# Getting the Encryption Function From the Decryption Function + Decryption Key + Encrypted Item

Is it mathematically possible to always be able to get the encryption algorithm used to encrypt a certain item (file, number, text, ...etc.) by knowing the decryption algorithm that will be used to decrypt that item, the encryption key (i.e. private key), and (of course) the encrypted item itself? I.e. are all encryption algorithms reversible and have this hypothetical equality hold (going to left decryption, while going to right is encryption), while still being able to get the method to go either way (right or left) if I know the other way: encrypted item + key <=> decrypted item? I am referring to reverse engineering an encryption/decryption algorithm from knowing the other one in both symmetric and asymmetric encryption/decryption algorithms.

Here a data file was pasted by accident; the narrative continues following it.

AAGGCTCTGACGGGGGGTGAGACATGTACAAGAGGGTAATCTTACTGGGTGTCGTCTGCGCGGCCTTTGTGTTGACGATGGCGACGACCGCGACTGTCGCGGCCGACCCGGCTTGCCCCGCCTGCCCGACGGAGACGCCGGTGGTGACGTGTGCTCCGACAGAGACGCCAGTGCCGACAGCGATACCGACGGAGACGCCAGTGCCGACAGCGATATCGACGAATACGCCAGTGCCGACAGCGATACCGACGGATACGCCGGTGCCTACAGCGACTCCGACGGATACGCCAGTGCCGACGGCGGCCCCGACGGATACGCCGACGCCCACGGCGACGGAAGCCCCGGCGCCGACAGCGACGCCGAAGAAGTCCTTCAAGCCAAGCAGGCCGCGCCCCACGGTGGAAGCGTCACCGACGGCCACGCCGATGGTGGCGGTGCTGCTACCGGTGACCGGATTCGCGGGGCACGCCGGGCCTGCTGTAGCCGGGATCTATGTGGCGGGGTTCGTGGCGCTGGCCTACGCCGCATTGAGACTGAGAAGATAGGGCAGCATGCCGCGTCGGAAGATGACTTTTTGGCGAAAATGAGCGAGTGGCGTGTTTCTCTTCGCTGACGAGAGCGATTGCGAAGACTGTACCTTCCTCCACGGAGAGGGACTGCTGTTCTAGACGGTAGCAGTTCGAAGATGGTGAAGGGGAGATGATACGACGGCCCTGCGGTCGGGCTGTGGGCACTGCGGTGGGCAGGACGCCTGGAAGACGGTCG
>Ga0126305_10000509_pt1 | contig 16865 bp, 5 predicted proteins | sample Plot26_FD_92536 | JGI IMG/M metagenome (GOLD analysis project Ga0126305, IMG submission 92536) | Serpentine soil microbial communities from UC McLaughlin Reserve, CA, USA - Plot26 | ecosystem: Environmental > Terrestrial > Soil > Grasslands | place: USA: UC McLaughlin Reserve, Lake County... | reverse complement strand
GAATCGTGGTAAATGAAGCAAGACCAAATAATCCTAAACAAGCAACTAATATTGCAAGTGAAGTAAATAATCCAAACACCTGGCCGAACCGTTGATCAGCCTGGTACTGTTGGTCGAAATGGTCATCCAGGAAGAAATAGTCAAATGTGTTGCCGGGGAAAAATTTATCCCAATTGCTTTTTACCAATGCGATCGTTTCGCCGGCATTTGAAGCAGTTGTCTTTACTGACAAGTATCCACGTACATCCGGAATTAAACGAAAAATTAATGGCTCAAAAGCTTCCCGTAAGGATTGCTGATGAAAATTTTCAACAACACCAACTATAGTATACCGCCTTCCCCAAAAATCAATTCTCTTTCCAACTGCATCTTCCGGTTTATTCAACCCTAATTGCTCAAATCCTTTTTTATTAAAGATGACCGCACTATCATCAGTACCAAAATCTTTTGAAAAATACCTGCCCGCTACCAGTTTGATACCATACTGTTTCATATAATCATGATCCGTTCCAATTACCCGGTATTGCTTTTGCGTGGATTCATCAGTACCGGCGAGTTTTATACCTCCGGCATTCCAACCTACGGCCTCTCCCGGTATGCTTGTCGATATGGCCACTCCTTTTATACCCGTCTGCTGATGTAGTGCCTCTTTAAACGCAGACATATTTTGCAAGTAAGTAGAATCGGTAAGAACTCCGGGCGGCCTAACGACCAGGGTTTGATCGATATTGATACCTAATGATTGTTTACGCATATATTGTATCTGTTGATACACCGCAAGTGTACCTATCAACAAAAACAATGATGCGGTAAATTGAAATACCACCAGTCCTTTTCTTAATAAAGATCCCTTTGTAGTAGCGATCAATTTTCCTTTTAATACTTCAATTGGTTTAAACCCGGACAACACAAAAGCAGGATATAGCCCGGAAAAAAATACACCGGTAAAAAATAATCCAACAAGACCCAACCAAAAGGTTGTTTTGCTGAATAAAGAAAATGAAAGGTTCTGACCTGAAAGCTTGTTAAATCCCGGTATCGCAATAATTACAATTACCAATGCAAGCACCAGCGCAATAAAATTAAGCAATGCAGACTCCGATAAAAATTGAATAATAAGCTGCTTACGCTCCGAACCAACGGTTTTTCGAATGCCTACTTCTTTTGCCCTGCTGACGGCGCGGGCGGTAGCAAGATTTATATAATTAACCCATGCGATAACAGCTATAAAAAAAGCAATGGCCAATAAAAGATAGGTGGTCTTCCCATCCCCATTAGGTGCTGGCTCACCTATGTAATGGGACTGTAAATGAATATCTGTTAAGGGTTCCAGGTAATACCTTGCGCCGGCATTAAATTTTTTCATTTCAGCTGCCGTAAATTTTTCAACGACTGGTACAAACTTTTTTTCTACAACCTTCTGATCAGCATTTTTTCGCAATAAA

• I'm not sure if others can understand this question clearly. Are you trying to explore the possibility of reverse-engineering a certain unknown algorithm, or are you confused with encryption algorithm and encryption key? Can you clarify? Jul 11, 2017 at 1:31
• More like the first choice, reverse-engineering the unknown algorithm from the given inputs. Jul 11, 2017 at 5:33
• knowing the decryption algorithm – Most probably yes, assuming we're talking about modern algorithms (to clarify: are we?) as those tend to be publically published. Therefore, filling in the encryption blank is pretty easy. As for your question in general, it "feels" a bit broad… yet, that might just be me, thinking about too many details I'ld want to mention in an answer (which is why I refrain from posting one). Jul 11, 2017 at 8:55

• Feistel networks can be reverted (to name one of many), since the one-way function(s) they pull their security from is nicely wrapped up in their $f$ function(s). Also, I wouldn't really call a one-liner a very broad answer. That was one of the reasons I asked if you could clarify… hoping you would edit the answer and expand a bit on it. Jul 11, 2017 at 22:50